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Monday, June 26, 2017

Infertility Issues? Explore Egg Donation

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Infertility Issues? Explore Egg Donation
Are you and your significant other trying to start a family, but you’re experiencing some difficulties? It can be very frustrating for a couple who is having trouble getting pregnant. If you have already undergone IVF treatment and are beginning to wonder if you will ever get to have a child of your own, egg donation may be another option available to help you overcome fertility issues. If you’re not sure how it works or if it is right for you, here’s some information that can help.  

Fresh vs. Frozen Eggs
When you decide to move forward with donor egg, you have a choice between fresh or frozen eggs. For fresh eggs, you select a donor (usually from a smaller pool of donors located near you), and you will receive the entire yield of your donor’s cycle.

With frozen eggs, on the other hand, your eggs will be provided from an egg bank that typically offers a much larger donor selection.  You select your donor based on the information they provide to you, and you will receive a lot of about 5-8 unfertilized eggs, regardless of the number of eggs retrieved from the donor.  

Fresh eggs are known to generate ‘good’ embryos, with more eggs retrieved per cycle and thus more viable embryos overall. However, egg retrieval from donors can be an unpredictable process and can involve a long waiting time due to the synchronization of you and your donor’s cycles.

Frozen egg cycles are more predictable and less costly, since they don’t rely on synchronizing cycles. They come in smaller egg lots, though success rates are just as high as fresh eggs. Typically, fewer embryos are available for the future which is something to consider if you want to have more children later on.

How Egg Donation Works
Application and Screening
You will go through an application and screening process, which may involve interviews and testing.

Choosing a Donor
Once given the green light to use donor egg, you will choose your donor from an agency’s donor pool, or use a known donor such as a friend, acquaintance, or relative. A reproductive endocrinologist will be able to help you determine if your known donor is a good candidate. If choosing from a donor pool, you will be able to see information about their background, including educational level, family history, and medical history.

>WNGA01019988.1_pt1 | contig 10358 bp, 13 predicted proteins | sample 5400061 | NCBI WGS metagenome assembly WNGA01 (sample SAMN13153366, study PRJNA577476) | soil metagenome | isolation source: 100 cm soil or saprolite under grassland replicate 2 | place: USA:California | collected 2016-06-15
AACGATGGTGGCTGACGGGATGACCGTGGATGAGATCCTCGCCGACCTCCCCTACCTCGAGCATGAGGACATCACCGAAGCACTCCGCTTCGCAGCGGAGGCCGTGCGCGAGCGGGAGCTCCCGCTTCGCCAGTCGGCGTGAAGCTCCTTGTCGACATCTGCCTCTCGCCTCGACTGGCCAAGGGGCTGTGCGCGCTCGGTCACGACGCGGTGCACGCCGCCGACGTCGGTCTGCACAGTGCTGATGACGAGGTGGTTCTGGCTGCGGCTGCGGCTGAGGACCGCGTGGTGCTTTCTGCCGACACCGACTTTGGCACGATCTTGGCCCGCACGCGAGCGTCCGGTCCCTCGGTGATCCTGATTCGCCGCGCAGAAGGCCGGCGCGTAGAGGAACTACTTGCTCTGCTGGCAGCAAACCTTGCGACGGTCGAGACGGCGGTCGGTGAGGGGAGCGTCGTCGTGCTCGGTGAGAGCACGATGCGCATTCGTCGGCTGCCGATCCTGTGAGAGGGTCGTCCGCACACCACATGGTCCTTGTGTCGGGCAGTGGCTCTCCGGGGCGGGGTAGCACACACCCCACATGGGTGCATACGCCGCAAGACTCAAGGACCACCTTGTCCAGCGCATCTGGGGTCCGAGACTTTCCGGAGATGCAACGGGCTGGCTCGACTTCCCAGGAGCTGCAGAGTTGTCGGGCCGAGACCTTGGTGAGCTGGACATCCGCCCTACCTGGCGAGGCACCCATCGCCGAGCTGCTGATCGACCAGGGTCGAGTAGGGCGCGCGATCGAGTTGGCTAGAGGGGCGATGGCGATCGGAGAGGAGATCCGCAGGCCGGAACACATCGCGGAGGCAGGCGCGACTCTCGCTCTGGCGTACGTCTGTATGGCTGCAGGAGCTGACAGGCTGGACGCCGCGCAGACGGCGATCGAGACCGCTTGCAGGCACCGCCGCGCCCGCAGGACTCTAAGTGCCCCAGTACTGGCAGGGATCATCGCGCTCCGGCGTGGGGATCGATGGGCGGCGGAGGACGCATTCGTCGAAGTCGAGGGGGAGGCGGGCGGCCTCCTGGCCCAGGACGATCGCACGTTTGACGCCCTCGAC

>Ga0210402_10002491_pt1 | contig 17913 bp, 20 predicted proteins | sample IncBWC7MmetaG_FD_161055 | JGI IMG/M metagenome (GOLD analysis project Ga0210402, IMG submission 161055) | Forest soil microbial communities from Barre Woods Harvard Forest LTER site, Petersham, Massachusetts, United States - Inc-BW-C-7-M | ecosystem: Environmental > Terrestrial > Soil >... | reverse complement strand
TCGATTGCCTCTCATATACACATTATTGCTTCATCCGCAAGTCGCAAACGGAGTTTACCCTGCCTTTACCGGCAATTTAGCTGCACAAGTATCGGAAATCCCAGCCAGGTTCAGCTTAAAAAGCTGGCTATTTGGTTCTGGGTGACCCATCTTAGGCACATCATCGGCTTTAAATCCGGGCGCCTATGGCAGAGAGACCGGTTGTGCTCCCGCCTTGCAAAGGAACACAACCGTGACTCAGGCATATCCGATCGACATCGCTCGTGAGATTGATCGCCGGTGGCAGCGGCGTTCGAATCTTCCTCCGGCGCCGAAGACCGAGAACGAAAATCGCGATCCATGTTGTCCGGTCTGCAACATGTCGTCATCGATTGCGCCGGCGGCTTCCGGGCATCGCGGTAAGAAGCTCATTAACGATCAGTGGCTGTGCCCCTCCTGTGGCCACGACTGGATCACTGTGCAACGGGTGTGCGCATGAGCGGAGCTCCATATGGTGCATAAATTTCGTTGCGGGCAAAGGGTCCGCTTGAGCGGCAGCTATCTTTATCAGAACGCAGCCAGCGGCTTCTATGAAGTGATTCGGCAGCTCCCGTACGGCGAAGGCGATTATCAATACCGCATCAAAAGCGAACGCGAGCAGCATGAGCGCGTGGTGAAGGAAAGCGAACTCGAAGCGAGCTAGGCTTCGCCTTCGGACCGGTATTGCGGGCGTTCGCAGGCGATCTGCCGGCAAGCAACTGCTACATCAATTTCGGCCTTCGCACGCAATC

Legal Processing
Risks and liabilities will be discussed, and waivers and legal documents will be signed to make sure you understand your rights and agree to the terms and conditions of the process.

Cycle Synchronization (Fresh Eggs)
When it comes to fresh eggs, your cycle needs to be synced with the donor’s cycle. This ensures that your uterine lining will be ready for implantation at the same time that your donor’s eggs are retrieved and fertilized. This is usually done through birth control pills. Once your cycles are synchronized, you will have to take estrogen supplements for 8 to 10 days to prime your uterine lining in order for the embryos to be implanted.

Selecting an Egg (Frozen Eggs)
When using frozen eggs, you will get a guaranteed number of eggs from the egg bank. They are ready for your use, on your schedule, without the need to synchronize your cycle with the donor’s.

Fertilization and Embryo Transfer
For fresh eggs, an egg retrieval is scheduled once your donor’s eggs are mature. After the eggs have been retrieved, they will be fertilized with sperm from your partner or a donor. When the embryos are ready for transfer, typically on the third day, the embryo will be transferred to your uterus. In most cases, one or two embryos will be transferred. However, transferring just one embryo will reduce the chance of twins. Any additional high-quality embryos left from the cycle can be frozen for use at another time.

Post Check-up and Pregnancy Test
After 9 to 14 days, a blood pregnancy test is performed. This test checks for the presence of a pregnancy hormone called hCG in your blood. Once positive, the test will be repeated two days later to confirm the pregnancy. For the donor, there will be a check-up one to two days after retrieval.


Once your pregnancy is confirmed, you will be transferred to an obstetrician who will tend to the duration of your pregnancy. While this is indeed a process, trained professionals can make it much easier, and in the end, you can quite possibly fulfill your dream of being a parent.

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